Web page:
This isn’t the first time I’ve featured this TED talk on my blog. To summarize the salient points for the purposes of this post, Gladwell talks about the epiphany of multiple “perfect” spaghetti sauces. While researchers were baffled by the feedback regarding what constituted the best sauce, it was only when the data points were clustered into groups that the realization that there were multiple answers became apparent. It’s one of the reasons we have a variety of flavors and types in our food products these days and extends well beyond the spaghetti sauce market.
I think it is long overdue that the same epiphany should be applied to how the profession imagines the role and design of the public library. The traditional model of library service relies heavily on formats and mediums as the product or service of the library. Even recently, deviation from this approach leaves to the professional outcry when libraries go bookless or turn more towards community center facilities and offerings. For all the lamenting and teeth gnashing that goes into the condemnation, there seems to be little (if any) thought given as to whether or not these changes are meeting the needs of the community that they serve. In whining about the death of the traditional library, what is overlooked is whether this meets a core principle of public librarianship: serving the changing needs of the community.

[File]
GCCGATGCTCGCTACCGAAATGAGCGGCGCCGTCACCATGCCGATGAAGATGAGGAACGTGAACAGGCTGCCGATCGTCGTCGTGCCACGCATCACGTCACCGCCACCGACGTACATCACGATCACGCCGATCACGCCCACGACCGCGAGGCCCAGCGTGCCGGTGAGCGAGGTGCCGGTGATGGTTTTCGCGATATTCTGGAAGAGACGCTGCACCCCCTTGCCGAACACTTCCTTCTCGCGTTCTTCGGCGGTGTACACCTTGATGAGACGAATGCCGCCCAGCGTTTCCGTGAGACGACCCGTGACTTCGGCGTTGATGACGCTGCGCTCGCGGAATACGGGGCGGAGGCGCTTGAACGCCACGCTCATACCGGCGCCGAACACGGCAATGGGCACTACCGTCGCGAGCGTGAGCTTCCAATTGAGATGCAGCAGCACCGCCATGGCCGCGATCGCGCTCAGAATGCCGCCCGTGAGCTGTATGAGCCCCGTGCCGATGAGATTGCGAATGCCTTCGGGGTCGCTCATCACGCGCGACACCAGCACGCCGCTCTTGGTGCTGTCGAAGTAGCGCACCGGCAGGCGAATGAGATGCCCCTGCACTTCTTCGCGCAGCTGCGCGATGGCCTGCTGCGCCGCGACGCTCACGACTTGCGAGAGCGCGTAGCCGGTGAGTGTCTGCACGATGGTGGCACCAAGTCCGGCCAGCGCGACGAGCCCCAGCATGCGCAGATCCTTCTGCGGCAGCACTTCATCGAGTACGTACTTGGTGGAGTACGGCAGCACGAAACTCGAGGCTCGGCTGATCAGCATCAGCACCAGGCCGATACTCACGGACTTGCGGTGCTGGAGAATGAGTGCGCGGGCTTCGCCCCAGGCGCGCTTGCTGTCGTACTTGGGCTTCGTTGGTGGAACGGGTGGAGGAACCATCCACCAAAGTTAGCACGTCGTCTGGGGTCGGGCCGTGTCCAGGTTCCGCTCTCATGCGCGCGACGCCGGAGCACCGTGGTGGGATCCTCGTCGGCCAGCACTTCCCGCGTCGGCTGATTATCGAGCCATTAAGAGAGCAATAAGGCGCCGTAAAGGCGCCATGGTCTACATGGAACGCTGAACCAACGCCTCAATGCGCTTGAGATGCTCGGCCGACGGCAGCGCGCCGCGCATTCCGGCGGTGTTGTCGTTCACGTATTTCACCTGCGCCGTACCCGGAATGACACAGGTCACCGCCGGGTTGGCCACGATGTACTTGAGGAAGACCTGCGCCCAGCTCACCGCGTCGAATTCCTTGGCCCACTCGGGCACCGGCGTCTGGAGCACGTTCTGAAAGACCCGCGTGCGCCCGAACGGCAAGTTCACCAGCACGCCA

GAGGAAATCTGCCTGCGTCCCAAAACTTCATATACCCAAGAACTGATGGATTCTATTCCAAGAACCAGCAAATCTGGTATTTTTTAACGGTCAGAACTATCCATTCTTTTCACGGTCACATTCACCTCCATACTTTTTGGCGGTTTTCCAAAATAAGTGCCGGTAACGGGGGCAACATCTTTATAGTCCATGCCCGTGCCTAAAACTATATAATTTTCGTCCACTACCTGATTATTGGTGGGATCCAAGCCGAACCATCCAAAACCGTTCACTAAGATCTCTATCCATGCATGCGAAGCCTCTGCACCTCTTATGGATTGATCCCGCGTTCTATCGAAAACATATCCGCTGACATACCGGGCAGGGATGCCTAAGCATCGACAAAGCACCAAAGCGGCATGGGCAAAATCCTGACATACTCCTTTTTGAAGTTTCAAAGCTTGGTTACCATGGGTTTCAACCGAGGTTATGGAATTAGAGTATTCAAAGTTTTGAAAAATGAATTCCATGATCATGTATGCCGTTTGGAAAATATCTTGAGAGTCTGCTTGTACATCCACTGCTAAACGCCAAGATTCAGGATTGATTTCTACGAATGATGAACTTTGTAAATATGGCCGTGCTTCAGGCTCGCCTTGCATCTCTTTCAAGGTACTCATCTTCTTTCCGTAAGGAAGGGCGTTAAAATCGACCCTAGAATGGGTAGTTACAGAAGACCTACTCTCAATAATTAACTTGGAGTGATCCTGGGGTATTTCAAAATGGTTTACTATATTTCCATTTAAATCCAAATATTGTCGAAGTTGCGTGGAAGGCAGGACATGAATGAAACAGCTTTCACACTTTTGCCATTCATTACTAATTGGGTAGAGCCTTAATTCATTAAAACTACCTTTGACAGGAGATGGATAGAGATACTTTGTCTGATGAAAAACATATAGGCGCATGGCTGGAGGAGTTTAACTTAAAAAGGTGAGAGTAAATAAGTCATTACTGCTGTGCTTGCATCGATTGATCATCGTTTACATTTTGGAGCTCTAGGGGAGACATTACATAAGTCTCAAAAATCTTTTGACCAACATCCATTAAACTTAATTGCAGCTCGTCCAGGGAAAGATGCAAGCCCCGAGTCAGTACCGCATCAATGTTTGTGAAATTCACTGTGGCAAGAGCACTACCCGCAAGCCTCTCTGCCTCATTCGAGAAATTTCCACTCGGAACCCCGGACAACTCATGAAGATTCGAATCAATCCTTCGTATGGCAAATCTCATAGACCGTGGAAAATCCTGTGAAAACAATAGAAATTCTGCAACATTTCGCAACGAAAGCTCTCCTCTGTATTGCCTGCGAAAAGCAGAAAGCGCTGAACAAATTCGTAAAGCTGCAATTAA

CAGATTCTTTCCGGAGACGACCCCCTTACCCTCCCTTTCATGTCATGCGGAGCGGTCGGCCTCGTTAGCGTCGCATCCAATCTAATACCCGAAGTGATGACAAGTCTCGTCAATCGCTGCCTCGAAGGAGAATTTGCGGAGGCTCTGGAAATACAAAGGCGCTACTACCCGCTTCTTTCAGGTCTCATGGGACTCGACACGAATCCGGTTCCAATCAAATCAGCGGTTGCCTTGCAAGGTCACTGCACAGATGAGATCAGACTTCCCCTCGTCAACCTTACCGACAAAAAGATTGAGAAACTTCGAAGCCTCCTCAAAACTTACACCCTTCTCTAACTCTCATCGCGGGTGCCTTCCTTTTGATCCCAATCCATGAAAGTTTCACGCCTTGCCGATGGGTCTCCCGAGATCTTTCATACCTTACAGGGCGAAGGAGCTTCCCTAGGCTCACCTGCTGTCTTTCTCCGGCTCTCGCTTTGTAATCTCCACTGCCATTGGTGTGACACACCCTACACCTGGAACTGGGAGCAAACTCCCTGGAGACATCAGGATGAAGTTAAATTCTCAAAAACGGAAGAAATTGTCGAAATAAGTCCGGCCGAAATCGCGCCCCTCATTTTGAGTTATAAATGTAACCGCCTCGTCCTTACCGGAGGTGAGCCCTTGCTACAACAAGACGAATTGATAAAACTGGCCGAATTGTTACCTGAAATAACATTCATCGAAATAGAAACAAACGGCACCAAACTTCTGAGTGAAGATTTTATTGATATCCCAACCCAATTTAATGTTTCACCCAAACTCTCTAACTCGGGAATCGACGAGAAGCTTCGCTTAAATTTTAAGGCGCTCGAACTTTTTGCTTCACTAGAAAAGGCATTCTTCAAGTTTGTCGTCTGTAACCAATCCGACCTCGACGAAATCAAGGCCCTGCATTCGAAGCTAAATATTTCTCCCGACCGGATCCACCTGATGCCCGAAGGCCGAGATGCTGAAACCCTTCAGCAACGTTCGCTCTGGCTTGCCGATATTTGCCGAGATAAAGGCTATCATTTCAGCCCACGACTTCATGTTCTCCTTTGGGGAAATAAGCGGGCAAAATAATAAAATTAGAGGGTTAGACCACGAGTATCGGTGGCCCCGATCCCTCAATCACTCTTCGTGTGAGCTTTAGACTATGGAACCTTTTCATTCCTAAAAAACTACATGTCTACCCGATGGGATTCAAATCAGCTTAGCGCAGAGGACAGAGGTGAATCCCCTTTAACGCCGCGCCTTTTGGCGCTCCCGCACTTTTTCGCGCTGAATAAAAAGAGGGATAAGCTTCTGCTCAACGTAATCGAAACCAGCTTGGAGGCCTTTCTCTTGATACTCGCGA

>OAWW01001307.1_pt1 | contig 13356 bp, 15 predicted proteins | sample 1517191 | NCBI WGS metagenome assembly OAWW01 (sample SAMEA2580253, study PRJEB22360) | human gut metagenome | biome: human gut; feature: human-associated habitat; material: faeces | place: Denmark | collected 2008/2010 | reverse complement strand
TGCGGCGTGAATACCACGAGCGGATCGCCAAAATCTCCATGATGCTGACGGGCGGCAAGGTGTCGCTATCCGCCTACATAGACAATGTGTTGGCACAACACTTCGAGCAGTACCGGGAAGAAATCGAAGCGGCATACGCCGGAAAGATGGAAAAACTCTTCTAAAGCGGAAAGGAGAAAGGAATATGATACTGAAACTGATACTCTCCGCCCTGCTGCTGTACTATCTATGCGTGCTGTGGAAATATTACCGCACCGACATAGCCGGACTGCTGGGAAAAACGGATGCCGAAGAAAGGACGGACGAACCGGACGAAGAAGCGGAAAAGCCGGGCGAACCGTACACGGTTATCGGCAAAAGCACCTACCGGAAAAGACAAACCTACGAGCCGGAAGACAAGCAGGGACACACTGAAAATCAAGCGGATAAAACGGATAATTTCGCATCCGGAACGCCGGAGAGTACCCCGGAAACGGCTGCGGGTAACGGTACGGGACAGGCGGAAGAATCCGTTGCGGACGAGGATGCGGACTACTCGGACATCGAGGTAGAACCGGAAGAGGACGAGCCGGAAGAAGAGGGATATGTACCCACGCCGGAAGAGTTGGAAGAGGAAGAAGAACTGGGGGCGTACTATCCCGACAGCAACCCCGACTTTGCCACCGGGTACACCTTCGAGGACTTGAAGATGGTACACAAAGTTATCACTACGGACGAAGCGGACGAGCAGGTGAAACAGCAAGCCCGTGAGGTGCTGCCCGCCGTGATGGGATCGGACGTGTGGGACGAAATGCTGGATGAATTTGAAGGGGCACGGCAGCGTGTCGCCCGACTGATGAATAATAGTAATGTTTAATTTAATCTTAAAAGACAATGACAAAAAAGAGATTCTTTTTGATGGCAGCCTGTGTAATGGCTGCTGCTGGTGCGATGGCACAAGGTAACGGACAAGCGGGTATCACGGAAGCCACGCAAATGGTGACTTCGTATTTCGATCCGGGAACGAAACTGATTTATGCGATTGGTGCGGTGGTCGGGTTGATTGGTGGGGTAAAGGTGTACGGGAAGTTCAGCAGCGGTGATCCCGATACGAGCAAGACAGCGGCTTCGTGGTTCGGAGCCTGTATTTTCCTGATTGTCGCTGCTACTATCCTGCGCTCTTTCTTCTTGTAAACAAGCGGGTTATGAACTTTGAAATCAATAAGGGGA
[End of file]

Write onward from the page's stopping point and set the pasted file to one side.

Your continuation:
This brings me back to the idea of multiple “perfect” spaghetti sauces. For all the standardization that occurs within the profession and the tired call of “All libraries should do X” of the conference circuit speakers and presenters, public libraries are still very local reflections of their communities. In trying to be ‘everything to everyone’, the public library is in danger of becoming important to no one. Our professional loyalties should be with access and service, not formats and mediums. Our core constituency are the people for whom there are gaps in information and knowledge access. If these needs can be met by turning the library into (what some would call) an internet café, then so be it. If it means ignoring ebooks and digital resources in favor of print books and materials, then so be it. What matters here is the community, not the expectations or opinions of remote colleagues or antiquated notions as to what a public is or is not.
We as a profession have arrived in an age when one size no longer fits all when it comes to information access. Rather than looking to the outside for validation, librarians need to look into their communities and adapt accordingly. Just as there is no single perfect spaghetti sauce, there is no single perfect design and execution of the public library.